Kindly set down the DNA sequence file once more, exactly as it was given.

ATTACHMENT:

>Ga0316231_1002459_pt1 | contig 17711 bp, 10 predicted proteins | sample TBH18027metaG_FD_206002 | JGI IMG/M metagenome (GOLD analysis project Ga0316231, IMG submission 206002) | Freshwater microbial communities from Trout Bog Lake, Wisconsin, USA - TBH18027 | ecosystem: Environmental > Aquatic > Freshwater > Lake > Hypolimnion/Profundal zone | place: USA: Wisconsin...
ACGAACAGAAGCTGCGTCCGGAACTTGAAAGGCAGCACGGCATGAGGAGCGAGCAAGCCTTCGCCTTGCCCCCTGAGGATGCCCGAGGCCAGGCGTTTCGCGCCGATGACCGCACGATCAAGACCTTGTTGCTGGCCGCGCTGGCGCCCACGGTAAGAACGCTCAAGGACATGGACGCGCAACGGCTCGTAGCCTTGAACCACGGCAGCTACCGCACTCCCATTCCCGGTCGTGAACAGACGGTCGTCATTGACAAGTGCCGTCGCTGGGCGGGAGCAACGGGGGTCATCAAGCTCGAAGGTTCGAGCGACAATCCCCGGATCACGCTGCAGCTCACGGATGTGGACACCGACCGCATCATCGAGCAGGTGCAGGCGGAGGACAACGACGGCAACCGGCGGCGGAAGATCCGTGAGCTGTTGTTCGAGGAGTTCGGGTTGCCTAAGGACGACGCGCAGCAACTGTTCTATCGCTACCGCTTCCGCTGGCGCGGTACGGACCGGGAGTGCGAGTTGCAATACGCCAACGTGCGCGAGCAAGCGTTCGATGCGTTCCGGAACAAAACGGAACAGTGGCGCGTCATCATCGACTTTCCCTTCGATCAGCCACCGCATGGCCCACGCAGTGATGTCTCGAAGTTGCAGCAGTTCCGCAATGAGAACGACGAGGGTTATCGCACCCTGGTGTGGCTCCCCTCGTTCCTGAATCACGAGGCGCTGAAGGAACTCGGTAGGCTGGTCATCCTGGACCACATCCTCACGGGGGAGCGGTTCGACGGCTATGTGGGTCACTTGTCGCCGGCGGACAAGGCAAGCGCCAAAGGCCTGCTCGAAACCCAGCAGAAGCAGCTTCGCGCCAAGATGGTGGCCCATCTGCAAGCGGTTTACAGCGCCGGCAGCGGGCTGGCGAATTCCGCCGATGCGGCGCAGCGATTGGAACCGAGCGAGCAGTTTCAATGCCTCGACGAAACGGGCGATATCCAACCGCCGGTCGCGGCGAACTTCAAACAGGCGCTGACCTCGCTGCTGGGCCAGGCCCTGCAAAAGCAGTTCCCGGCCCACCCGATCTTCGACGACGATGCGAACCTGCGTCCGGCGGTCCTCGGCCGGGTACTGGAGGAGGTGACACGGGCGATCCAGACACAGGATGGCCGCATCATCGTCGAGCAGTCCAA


>Ga0316231_1002459_pt1 | contig 17711 bp, 10 predicted proteins | sample TBH18027metaG_FD_206002 | JGI IMG/M metagenome (GOLD analysis project Ga0316231, IMG submission 206002) | Freshwater microbial communities from Trout Bog Lake, Wisconsin, USA - TBH18027 | ecosystem: Environmental > Aquatic > Freshwater > Lake > Hypolimnion/Profundal zone | place: USA: Wisconsin...
ACGAACAGAAGCTGCGTCCGGAACTTGAAAGGCAGCACGGCATGAGGAGCGAGCAAGCCTTCGCCTTGCCCCCTGAGGATGCCCGAGGCCAGGCGTTTCGCGCCGATGACCGCACGATCAAGACCTTGTTGCTGGCCGCGCTGGCGCCCACGGTAAGAACGCTCAAGGACATGGACGCGCAACGGCTCGTAGCCTTGAACCACGGCAGCTACCGCACTCCCATTCCCGGTCGTGAACAGACGGTCGTCATTGACAAGTGCCGTCGCTGGGCGGGAGCAACGGGGGTCATCAAGCTCGAAGGTTCGAGCGACAATCCCCGGATCACGCTGCAGCTCACGGATGTGGACACCGACCGCATCATCGAGCAGGTGCAGGCGGAGGACAACGACGGCAACCGGCGGCGGAAGATCCGTGAGCTGTTGTTCGAGGAGTTCGGGTTGCCTAAGGACGACGCGCAGCAACTGTTCTATCGCTACCGCTTCCGCTGGCGCGGTACGGACCGGGAGTGCGAGTTGCAATACGCCAACGTGCGCGAGCAAGCGTTCGATGCGTTCCGGAACAAAACGGAACAGTGGCGCGTCATCATCGACTTTCCCTTCGATCAGCCACCGCATGGCCCACGCAGTGATGTCTCGAAGTTGCAGCAGTTCCGCAATGAGAACGACGAGGGTTATCGCACCCTGGTGTGGCTCCCCTCGTTCCTGAATCACGAGGCGCTGAAGGAACTCGGTAGGCTGGTCATCCTGGACCACATCCTCACGGGGGAGCGGTTCGACGGCTATGTGGGTCACTTGTCGCCGGCGGACAAGGCAAGCGCCAAAGGCCTGCTCGAAACCCAGCAGAAGCAGCTTCGCGCCAAGATGGTGGCCCATCTGCAAGCGGTTTACAGCGCCGGCAGCGGGCTGGCGAATTCCGCCGATGCGGCGCAGCGATTGGAACCGAGCGAGCAGTTTCAATGCCTCGACGAAACGGGCGATATCCAACCGCCGGTCGCGGCGAACTTCAAACAGGCGCTGACCTCGCTGCTGGGCCAGGCCCTGCAAAAGCAGTTCCCGGCCCACCCGATCTTCGACGACGATGCGAACCTGCGTCCGGCGGTCCTCGGCCGGGTACTGGAGGAGGTGACACGGGCGATCCAGACACAGGATGGCCGCATCATCGTCGAGCAGTCCAA